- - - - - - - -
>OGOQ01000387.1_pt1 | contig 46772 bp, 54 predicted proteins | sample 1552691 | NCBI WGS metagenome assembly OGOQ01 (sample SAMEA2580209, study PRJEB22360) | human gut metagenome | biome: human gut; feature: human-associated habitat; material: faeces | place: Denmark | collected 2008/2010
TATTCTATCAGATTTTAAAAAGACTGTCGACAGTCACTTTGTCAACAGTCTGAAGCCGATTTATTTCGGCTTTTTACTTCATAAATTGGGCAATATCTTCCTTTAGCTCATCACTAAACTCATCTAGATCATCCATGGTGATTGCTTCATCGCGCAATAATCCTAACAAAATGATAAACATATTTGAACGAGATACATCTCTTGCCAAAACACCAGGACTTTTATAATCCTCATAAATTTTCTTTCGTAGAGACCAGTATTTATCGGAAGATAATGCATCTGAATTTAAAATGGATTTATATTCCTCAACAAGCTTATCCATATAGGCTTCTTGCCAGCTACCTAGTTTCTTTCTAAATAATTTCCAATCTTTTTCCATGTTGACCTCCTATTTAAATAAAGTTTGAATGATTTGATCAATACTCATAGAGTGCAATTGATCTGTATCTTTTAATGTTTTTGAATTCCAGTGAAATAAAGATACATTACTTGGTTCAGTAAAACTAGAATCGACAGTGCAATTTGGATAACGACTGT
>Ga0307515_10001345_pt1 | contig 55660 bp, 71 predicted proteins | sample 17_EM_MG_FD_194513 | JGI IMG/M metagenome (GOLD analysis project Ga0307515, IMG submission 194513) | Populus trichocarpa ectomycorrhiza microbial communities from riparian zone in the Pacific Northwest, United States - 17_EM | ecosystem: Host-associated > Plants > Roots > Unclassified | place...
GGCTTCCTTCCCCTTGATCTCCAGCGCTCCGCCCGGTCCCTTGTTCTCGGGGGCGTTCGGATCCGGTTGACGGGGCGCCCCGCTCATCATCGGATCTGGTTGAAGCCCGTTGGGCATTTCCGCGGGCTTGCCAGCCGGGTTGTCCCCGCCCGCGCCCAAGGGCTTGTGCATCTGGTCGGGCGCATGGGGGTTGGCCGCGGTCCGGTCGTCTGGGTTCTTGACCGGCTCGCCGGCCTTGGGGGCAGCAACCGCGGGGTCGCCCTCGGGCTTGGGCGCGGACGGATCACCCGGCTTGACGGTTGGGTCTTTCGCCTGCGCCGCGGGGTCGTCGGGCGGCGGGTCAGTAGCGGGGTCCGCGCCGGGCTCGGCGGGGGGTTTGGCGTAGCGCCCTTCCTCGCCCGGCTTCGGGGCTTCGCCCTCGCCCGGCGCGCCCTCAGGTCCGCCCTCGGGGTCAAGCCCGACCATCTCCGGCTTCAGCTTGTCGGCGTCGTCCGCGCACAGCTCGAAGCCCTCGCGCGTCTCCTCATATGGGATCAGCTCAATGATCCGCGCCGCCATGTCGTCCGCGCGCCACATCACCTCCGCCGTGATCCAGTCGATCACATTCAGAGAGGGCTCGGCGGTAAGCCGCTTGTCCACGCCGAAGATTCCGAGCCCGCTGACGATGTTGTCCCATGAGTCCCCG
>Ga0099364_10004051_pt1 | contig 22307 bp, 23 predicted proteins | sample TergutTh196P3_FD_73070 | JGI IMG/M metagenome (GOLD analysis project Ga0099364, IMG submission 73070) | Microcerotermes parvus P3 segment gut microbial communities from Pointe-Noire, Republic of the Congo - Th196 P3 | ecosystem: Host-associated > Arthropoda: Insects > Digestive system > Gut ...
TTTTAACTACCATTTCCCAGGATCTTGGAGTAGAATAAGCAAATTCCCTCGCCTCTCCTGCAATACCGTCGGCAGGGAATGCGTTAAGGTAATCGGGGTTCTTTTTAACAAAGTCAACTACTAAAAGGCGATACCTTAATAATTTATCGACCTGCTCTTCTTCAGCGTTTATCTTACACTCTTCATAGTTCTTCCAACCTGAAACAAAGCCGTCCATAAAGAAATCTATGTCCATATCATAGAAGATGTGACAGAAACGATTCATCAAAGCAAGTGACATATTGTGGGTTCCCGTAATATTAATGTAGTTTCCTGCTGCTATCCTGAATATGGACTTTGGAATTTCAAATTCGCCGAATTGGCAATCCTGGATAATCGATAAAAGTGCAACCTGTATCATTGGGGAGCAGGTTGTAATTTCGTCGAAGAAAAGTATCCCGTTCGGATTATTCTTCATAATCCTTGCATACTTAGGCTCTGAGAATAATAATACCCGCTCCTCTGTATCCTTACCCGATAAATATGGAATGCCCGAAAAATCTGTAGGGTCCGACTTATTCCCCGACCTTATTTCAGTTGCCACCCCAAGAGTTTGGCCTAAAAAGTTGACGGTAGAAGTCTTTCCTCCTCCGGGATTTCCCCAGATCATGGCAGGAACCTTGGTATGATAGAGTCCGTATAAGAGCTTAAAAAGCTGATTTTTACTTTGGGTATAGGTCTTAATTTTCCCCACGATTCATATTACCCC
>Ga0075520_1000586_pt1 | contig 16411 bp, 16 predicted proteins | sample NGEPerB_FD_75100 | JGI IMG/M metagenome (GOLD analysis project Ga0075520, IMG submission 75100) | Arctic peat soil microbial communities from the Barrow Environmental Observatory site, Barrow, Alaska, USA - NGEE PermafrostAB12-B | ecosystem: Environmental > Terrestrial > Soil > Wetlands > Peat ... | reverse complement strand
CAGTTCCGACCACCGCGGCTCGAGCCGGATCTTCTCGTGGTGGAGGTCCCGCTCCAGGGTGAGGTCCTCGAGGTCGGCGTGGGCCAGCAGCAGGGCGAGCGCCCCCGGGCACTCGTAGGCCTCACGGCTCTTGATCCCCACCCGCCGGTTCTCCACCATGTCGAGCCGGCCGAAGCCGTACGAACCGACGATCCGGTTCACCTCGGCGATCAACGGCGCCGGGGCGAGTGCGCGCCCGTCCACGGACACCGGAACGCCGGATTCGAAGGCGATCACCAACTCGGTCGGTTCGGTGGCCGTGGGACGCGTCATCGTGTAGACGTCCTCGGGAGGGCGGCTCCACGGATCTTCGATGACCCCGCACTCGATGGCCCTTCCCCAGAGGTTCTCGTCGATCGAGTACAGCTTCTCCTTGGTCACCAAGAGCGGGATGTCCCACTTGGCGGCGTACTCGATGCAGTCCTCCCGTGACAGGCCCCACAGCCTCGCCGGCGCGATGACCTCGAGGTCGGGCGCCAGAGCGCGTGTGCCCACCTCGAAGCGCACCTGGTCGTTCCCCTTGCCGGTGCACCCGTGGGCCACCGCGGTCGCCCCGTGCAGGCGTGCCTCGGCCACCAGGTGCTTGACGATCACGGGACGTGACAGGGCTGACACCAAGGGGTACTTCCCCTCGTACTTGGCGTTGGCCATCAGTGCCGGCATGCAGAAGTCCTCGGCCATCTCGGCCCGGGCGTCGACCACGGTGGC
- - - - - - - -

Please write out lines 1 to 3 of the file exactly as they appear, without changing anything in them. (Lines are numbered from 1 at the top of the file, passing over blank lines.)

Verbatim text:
>OGOQ01000387.1_pt1 | contig 46772 bp, 54 predicted proteins | sample 1552691 | NCBI WGS metagenome assembly OGOQ01 (sample SAMEA2580209, study PRJEB22360) | human gut metagenome | biome: human gut; feature: human-associated habitat; material: faeces | place: Denmark | collected 2008/2010
TATTCTATCAGATTTTAAAAAGACTGTCGACAGTCACTTTGTCAACAGTCTGAAGCCGATTTATTTCGGCTTTTTACTTCATAAATTGGGCAATATCTTCCTTTAGCTCATCACTAAACTCATCTAGATCATCCATGGTGATTGCTTCATCGCGCAATAATCCTAACAAAATGATAAACATATTTGAACGAGATACATCTCTTGCCAAAACACCAGGACTTTTATAATCCTCATAAATTTTCTTTCGTAGAGACCAGTATTTATCGGAAGATAATGCATCTGAATTTAAAATGGATTTATATTCCTCAACAAGCTTATCCATATAGGCTTCTTGCCAGCTACCTAGTTTCTTTCTAAATAATTTCCAATCTTTTTCCATGTTGACCTCCTATTTAAATAAAGTTTGAATGATTTGATCAATACTCATAGAGTGCAATTGATCTGTATCTTTTAATGTTTTTGAATTCCAGTGAAATAAAGATACATTACTTGGTTCAGTAAAACTAGAATCGACAGTGCAATTTGGATAACGACTGT
>Ga0307515_10001345_pt1 | contig 55660 bp, 71 predicted proteins | sample 17_EM_MG_FD_194513 | JGI IMG/M metagenome (GOLD analysis project Ga0307515, IMG submission 194513) | Populus trichocarpa ectomycorrhiza microbial communities from riparian zone in the Pacific Northwest, United States - 17_EM | ecosystem: Host-associated > Plants > Roots > Unclassified | place...